Five Sure-Fire Ways to Alienate Your Employees

By Bruce L. Katcher, Ph.D. President, Discovery Surveys, Inc. - During the past decade, top management has done an excellent job of alienating employees. Their concern for people has taken a backseat to cost reduction, outsourcing of jobs, and a focus on short-term profits. And forget about training programs, promotions, or pay increases.

As a result, many employees have said that once the economy turns around, they will be leaving for greener pastures.

HOW TO ALIENATE YOUR EMPLOYEES

If you are a senior manager and relish the idea of alienating your employees, here are 5 basic principles to follow:

 

  1. Don't Explain the Reasons Behind Decisions to Employees
    Only one third of employees say that their employer explains to them the reasons behind decisions. Why should you be any different? Make believe that the reasons for your decisions are top secret. Your employees will be intimidated and remain clueless about your actions. This will surely alienate them.

     

  2. Make All Important Decisions Yourself
    Only 1 out of 3 employees feels that decisions are made at the proper level. Keep it that way. Micromanage your employees to death so they feel totally powerless. This will give you total control and is another great way to alienate them.

     

  3. Show Them that You Don't Really Care About Them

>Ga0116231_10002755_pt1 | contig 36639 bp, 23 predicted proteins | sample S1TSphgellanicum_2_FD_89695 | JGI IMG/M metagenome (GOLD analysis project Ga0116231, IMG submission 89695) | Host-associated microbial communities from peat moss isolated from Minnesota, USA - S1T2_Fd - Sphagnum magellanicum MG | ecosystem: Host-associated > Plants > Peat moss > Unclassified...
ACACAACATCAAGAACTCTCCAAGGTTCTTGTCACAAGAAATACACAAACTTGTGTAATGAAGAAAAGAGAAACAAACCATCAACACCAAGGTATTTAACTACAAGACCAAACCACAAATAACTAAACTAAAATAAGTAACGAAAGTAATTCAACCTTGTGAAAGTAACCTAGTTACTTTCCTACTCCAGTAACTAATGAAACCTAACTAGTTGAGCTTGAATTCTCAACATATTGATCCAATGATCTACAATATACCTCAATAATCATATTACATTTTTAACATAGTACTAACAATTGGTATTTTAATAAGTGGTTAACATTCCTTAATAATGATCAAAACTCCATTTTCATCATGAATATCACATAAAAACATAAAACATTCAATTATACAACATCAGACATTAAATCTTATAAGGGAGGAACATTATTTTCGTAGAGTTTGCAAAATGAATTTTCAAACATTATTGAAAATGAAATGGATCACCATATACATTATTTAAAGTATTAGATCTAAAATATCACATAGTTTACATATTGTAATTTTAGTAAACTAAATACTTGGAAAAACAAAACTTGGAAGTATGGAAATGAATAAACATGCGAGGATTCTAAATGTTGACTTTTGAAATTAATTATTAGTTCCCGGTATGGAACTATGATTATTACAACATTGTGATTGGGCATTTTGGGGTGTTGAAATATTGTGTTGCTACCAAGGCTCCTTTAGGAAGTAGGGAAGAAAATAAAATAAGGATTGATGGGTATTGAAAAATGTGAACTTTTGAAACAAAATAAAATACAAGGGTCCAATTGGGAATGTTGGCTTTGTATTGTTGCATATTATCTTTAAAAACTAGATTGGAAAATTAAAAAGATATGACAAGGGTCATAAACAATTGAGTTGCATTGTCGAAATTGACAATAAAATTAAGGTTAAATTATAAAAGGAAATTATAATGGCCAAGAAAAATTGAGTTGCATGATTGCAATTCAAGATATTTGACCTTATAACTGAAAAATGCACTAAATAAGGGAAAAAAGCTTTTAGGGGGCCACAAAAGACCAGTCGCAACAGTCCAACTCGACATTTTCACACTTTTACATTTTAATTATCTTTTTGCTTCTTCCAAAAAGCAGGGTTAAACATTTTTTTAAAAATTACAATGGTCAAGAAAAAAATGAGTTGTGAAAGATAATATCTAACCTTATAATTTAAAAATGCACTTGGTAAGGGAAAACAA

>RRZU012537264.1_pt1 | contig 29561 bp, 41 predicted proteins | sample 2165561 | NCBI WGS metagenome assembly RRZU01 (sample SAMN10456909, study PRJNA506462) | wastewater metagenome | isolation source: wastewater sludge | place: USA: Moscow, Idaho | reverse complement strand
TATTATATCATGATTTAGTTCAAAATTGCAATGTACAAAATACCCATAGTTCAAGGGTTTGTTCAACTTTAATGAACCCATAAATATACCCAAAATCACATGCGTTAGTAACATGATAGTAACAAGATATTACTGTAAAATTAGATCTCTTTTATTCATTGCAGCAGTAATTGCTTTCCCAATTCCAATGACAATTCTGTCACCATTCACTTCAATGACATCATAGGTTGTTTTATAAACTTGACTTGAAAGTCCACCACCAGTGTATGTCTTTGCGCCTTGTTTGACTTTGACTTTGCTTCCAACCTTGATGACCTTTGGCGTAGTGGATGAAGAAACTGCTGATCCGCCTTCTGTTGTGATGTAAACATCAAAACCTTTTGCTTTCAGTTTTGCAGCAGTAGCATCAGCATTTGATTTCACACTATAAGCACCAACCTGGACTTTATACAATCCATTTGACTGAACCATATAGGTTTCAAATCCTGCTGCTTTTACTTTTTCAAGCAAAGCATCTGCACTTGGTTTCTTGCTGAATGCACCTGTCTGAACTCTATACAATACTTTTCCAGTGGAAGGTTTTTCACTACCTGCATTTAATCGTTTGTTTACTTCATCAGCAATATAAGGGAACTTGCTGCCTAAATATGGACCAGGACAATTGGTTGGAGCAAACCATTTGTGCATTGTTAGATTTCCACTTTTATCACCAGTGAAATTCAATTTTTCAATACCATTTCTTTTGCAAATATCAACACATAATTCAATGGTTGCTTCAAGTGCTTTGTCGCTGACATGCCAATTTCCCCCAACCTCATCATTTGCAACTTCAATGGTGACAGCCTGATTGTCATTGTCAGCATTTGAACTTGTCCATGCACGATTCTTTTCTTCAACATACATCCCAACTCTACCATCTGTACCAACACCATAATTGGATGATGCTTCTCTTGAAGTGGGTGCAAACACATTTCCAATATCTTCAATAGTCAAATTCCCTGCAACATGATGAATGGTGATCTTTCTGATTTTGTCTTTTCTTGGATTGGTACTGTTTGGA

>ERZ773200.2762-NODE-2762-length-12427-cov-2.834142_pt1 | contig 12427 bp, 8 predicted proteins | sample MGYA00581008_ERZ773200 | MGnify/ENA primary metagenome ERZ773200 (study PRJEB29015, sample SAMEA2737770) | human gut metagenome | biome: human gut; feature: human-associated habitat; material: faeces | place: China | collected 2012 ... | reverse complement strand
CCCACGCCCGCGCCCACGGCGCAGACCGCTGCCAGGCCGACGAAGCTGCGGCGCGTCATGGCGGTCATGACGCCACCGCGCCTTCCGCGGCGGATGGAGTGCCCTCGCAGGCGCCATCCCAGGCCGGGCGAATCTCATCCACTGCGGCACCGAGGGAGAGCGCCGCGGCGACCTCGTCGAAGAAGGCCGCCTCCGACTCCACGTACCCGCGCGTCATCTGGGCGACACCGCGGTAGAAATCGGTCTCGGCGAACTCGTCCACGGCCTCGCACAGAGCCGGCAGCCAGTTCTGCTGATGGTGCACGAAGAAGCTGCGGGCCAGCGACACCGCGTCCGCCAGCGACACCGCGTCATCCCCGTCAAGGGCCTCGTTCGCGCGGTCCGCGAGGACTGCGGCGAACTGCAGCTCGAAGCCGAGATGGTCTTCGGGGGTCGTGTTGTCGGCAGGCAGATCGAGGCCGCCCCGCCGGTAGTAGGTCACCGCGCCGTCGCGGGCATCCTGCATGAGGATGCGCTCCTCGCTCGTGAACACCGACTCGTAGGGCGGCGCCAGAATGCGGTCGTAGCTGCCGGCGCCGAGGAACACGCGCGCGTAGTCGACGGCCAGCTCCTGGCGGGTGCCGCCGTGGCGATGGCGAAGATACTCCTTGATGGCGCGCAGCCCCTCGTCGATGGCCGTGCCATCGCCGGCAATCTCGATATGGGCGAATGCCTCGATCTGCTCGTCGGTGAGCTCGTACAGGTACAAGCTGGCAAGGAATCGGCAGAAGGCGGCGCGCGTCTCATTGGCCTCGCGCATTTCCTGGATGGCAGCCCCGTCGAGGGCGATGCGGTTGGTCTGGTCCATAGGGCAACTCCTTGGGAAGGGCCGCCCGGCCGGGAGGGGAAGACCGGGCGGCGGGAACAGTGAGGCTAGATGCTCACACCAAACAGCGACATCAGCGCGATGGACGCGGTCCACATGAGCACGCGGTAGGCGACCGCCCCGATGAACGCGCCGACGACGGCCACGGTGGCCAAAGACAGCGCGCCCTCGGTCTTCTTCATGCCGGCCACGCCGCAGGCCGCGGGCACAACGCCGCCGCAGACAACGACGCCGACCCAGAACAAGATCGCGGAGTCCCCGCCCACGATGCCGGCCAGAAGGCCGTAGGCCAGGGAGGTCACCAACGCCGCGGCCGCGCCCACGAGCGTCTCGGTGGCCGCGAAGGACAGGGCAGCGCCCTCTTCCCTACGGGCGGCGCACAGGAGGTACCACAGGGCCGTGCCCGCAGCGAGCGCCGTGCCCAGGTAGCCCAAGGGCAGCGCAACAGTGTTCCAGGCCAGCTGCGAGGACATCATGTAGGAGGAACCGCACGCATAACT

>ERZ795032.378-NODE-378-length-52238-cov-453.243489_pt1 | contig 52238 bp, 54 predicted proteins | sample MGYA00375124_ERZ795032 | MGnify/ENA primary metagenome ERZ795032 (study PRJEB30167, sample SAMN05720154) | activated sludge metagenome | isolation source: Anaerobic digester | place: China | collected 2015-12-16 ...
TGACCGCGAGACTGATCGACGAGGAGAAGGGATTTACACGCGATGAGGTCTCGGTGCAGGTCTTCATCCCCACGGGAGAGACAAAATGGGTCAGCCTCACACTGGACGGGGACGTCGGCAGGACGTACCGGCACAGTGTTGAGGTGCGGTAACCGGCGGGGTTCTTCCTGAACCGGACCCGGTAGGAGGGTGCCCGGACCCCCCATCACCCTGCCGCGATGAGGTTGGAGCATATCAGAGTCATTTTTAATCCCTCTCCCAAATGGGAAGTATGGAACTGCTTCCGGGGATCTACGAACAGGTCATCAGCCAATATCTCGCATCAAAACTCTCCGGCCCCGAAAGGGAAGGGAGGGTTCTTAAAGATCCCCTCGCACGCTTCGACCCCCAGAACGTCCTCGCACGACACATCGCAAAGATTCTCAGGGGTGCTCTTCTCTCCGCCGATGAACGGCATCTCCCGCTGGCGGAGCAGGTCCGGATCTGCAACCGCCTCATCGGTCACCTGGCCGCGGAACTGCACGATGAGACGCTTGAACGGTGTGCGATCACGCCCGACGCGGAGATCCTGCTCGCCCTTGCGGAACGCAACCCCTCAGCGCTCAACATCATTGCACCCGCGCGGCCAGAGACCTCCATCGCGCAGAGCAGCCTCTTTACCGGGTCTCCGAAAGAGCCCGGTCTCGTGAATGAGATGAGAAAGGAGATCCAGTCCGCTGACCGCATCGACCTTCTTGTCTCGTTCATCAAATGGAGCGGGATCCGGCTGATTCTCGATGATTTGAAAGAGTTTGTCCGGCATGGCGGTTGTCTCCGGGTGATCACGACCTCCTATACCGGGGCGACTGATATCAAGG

Only 1 out of 2 employees feels that management shows a genuine interest in their well being. You can do the same. Treat them rudely and make decisions without considering how they might feel about them.

     

  4. Don't Ask For Their Input
    Only 1 out of 2 employees feels that management seeks their opinions and suggestions. Implement a "don't ask, don't tell" policy in your organization. You won't ask them anything, and don't allow them to tell you anything. This will surely alienate them.

     

  5. Don't Act on Their Input
    This is a corollary to the last suggestion. You can alienate your employees even further if you ask for their suggestions, but don't use them. The genius of this technique is that it will look like you're trying to do the right thing, but that you think that their suggestions are dumb.

CONCLUSION

Follow these simple strategies and you too can inspire your employees to truly hate you. Of course, if you don't want to alienate them, just do the opposite of the advice above.

Contact Bruce L. Katcher, Ph.D., "The Survey Doctor"
President DISCOVERY SURVEYS, INC.
9 Blair Circle Sharon, MA 02067
Voice - 781-784-4367 Fax - 781-784-6450
E-mail - BKatcher@DiscoverySurveys.com
Web - www.DiscoverySurveys.com

 


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